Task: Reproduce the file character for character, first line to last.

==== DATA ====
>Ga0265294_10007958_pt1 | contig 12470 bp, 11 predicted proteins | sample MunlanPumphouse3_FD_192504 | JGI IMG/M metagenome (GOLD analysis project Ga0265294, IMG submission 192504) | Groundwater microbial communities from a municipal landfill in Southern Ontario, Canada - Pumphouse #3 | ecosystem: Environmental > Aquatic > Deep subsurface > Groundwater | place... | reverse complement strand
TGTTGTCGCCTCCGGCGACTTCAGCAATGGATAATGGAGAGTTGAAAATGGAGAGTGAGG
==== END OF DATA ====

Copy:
>Ga0265294_10007958_pt1 | contig 12470 bp, 11 predicted proteins | sample MunlanPumphouse3_FD_192504 | JGI IMG/M metagenome (GOLD analysis project Ga0265294, IMG submission 192504) | Groundwater microbial communities from a municipal landfill in Southern Ontario, Canada - Pumphouse #3 | ecosystem: Environmental > Aquatic > Deep subsurface > Groundwater | place... | reverse complement strand
TGTTGTCGCCTCCGGCGACTTCAGCAATGGATAATGGAGAGTTGAAAATGGAGAGTGAGG